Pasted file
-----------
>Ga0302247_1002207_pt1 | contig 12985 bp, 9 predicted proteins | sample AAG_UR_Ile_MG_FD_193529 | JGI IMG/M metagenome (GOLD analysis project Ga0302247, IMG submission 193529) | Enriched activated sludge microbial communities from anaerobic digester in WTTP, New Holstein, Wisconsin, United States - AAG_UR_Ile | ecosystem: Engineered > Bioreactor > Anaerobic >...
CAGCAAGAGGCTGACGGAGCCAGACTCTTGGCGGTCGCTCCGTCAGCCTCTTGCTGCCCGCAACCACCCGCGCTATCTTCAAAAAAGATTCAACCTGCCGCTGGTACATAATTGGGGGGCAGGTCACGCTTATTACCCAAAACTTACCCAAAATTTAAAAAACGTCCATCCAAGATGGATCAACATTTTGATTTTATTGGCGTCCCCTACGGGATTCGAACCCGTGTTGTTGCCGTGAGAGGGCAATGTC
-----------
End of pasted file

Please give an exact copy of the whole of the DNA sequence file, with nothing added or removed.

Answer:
>Ga0302247_1002207_pt1 | contig 12985 bp, 9 predicted proteins | sample AAG_UR_Ile_MG_FD_193529 | JGI IMG/M metagenome (GOLD analysis project Ga0302247, IMG submission 193529) | Enriched activated sludge microbial communities from anaerobic digester in WTTP, New Holstein, Wisconsin, United States - AAG_UR_Ile | ecosystem: Engineered > Bioreactor > Anaerobic >...
CAGCAAGAGGCTGACGGAGCCAGACTCTTGGCGGTCGCTCCGTCAGCCTCTTGCTGCCCGCAACCACCCGCGCTATCTTCAAAAAAGATTCAACCTGCCGCTGGTACATAATTGGGGGGCAGGTCACGCTTATTACCCAAAACTTACCCAAAATTTAAAAAACGTCCATCCAAGATGGATCAACATTTTGATTTTATTGGCGTCCCCTACGGGATTCGAACCCGTGTTGTTGCCGTGAGAGGGCAATGTC